Care quality in the NHS

.”‘When…only one man is unemployed, that is his personal trouble, and for its relief we look to the character of the man, his skills and his immediate opportunities. When…15 million…are unemployed, that is an issue, and we may not hope to find the solution within the range of opportunities open to any one individual. The very structure of opportunities has collapsed. Both the correct statement of the problem and the range of possible solutions require us to consider the economic and political institutions of society and not merely the personal situation and character of a scatter of individuals’. (p9). (C Wright Mills – The Sociological Imagination).

….today we hear about the safeguarding tragedy that was Daniel Pelka. Again, communication issues between agencies and the failure to act have been highlighted. His parents are in jail. If only one social worker failed then we should look to the character of that social worker. When we have a historical record of failures which all highlight communication issues and failures to act, we will not find solutions only in the failings of individuals, the socio-cultural systems itself fails. The correct statement of the problem and the the range of possible solutions require us to consider the economic, social, cultural and political institutions of society.

….we have heard about the care failings that was Mid Staffs. Again, neglect and abuse of frail elderly patients were highlighted. If only one healthcare professional or manager failed, then we should look to the character of that professional. When we have a historical record of failures which all highlight neglect and abuse, we will not find solutions only in the failings of individuals, the socio-cultural system itself fails. The correct statement of the problem and the the range of possible solutions require us to consider the economic, social, cultural and political institutions of society and not just the striking off professionals from registers.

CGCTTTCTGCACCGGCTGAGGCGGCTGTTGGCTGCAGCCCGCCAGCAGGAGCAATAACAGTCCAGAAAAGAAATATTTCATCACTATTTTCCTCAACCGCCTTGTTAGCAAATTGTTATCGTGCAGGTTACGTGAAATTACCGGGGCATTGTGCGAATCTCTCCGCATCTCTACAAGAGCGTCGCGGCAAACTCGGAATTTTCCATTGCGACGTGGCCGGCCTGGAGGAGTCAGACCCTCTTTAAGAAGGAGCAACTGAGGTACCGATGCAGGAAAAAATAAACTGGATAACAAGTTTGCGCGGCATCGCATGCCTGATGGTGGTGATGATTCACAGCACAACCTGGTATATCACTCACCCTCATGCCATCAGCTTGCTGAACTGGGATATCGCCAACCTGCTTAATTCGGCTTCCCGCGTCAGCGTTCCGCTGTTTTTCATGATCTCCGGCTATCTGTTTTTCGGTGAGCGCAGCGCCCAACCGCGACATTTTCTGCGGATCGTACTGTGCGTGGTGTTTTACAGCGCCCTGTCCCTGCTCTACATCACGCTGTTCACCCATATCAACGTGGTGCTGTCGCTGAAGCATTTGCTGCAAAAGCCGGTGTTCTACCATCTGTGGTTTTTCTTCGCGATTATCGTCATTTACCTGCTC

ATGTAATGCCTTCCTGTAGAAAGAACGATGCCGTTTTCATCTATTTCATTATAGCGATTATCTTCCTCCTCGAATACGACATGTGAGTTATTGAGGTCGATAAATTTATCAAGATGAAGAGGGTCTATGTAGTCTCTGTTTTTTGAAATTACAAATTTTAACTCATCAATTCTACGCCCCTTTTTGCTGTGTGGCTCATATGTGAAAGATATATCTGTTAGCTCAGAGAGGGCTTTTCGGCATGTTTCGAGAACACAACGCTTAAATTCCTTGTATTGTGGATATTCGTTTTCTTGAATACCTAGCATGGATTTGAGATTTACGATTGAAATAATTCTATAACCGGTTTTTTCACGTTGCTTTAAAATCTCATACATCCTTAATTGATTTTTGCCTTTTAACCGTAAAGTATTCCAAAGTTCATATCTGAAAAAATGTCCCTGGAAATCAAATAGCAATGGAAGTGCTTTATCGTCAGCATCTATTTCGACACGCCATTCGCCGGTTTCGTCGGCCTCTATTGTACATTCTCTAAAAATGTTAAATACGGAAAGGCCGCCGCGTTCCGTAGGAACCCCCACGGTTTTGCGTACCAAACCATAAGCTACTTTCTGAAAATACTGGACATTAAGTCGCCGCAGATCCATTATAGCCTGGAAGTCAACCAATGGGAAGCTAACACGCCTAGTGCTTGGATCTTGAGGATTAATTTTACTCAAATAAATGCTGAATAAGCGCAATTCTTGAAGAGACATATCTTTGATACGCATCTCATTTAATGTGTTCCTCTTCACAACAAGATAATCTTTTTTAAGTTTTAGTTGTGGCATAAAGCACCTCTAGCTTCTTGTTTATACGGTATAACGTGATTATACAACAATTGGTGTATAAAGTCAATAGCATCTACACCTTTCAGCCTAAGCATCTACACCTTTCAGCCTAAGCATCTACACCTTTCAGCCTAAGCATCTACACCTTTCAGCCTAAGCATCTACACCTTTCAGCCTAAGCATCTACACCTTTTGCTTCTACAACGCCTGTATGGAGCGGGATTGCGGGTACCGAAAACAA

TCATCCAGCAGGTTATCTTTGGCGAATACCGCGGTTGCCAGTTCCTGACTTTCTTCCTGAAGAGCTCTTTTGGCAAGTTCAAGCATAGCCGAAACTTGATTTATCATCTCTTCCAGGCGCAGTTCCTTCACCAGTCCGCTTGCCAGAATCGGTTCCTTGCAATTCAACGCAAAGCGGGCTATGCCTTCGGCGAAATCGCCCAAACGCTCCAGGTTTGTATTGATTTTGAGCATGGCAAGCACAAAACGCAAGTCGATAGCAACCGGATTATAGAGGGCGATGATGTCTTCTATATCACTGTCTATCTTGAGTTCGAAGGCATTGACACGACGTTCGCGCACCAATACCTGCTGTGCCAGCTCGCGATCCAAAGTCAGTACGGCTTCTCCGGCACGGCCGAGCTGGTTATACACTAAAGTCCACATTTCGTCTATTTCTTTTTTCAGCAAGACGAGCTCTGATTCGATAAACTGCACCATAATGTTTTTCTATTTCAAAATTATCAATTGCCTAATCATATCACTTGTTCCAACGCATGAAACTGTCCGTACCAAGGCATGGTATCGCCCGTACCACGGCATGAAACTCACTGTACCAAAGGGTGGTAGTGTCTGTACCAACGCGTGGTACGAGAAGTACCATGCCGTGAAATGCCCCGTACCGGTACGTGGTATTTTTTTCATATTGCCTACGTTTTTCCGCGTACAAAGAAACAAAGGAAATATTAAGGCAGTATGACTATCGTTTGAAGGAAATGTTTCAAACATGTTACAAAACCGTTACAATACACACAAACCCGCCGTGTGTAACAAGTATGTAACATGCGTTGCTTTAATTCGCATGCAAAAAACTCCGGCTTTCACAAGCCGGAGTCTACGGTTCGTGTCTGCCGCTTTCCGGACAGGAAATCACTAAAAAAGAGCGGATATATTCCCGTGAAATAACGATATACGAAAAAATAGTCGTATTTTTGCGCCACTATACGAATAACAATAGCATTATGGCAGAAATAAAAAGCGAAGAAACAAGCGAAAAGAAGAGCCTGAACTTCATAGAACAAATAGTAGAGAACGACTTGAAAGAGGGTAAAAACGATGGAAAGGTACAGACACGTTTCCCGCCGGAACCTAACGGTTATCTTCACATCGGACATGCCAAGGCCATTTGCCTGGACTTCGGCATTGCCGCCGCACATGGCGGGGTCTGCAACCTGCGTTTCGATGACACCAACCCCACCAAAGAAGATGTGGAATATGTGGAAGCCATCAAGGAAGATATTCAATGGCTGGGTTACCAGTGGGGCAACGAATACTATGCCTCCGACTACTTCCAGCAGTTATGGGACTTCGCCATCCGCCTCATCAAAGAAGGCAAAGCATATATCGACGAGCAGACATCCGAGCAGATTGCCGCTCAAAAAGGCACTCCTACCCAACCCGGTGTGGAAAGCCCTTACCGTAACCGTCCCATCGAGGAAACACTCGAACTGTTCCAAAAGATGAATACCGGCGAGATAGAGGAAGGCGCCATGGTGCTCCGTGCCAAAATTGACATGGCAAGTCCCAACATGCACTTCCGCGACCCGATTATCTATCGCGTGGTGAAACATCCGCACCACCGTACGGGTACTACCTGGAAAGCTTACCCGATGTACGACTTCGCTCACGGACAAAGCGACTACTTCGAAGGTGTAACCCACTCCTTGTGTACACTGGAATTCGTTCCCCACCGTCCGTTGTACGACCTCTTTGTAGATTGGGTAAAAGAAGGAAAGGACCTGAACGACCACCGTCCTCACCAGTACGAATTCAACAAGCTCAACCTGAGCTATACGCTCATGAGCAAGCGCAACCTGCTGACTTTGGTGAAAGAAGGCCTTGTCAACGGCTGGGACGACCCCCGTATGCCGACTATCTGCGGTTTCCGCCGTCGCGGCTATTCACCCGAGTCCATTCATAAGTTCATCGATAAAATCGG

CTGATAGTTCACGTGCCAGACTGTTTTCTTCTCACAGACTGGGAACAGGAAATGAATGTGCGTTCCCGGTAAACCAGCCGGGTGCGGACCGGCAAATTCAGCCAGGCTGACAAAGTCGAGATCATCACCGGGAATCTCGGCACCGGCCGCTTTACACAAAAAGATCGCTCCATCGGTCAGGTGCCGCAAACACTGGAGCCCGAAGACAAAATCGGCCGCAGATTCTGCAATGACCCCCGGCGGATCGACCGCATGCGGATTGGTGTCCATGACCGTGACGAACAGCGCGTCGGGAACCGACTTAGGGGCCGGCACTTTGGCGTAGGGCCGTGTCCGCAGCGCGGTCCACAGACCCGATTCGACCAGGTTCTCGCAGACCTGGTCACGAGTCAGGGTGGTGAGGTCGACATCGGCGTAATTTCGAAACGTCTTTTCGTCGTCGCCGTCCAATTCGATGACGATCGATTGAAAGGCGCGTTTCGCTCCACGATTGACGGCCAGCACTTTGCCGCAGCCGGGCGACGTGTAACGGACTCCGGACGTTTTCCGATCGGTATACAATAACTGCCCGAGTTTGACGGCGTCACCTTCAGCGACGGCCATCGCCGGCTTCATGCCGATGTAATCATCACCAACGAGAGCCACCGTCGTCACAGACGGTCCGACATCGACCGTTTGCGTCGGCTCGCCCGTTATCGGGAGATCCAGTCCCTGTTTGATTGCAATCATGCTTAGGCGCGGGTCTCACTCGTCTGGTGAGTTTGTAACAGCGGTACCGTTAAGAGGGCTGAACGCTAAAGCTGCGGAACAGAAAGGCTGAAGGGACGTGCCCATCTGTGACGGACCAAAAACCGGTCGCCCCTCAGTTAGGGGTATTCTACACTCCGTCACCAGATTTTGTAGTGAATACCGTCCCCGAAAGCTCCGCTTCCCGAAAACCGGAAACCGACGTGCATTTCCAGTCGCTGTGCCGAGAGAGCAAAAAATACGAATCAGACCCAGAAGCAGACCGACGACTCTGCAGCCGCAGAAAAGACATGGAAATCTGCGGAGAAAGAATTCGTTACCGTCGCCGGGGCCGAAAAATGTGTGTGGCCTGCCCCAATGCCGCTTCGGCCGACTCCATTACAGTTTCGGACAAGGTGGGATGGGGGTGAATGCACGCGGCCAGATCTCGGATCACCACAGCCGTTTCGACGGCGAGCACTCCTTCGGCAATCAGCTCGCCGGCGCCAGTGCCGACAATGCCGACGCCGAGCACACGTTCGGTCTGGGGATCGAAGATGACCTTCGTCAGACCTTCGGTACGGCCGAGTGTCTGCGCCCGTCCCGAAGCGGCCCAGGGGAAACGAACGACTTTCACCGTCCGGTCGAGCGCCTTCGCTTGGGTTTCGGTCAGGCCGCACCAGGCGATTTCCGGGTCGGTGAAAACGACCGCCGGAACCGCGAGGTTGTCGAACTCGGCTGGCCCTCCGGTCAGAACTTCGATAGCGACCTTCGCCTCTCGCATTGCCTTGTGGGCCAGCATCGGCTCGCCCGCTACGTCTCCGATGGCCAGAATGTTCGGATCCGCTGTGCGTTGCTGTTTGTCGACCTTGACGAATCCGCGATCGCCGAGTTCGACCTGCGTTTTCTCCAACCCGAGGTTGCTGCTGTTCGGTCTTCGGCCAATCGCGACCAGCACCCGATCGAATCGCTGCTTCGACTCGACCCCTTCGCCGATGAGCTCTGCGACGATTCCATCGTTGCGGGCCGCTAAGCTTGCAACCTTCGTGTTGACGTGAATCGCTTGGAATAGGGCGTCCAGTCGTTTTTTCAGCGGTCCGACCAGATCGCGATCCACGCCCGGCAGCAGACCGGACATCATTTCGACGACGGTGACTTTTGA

Sir Brian Jarman stated in a recent Lancet article:

“To improve the quality of care in UK hospitals, I would reintroduce the Independent Review Panels and Community Health Councils and develop monthly complaints alerts similar to the mortality alerts. Regulation would be more independent if the CQC reported in public to Parliament, and there would be better communication if it were integrated with Monitor. Additionally, it is important to ensure  there are minimum staff-to-patient levels of doctors and nurses, with 65% trained nurses and  regulation of health-care assistants (my emphasis). I would aim for

total physicians per head of population at the EU average. Ideally I would also like to see training  introduced for the boards of trusts and for them to
have equal representation of patients, clinicians,  finance, and managers. There has been a decade  of concerns about the quality of care in our
hospitals: patients have been ignored, the  regulatory systems have failed, and there has been a culture of denial”.Instead we get the mess that is the Health and Social Act which is supposedly a ‘reform‘, and the NMC engaging in ‘re-validation’.

When will we learn that inspection and revalidation are external post hoc care quality issues, there is of course a place for these processes but there is a need to ensure the quality of care is structurally built into care delivery systems – and that means ensuring that you have enough staff, enough of the right sort of staff, educate and support them and engage in continuing professional development, appraisal and performance management if necessary.

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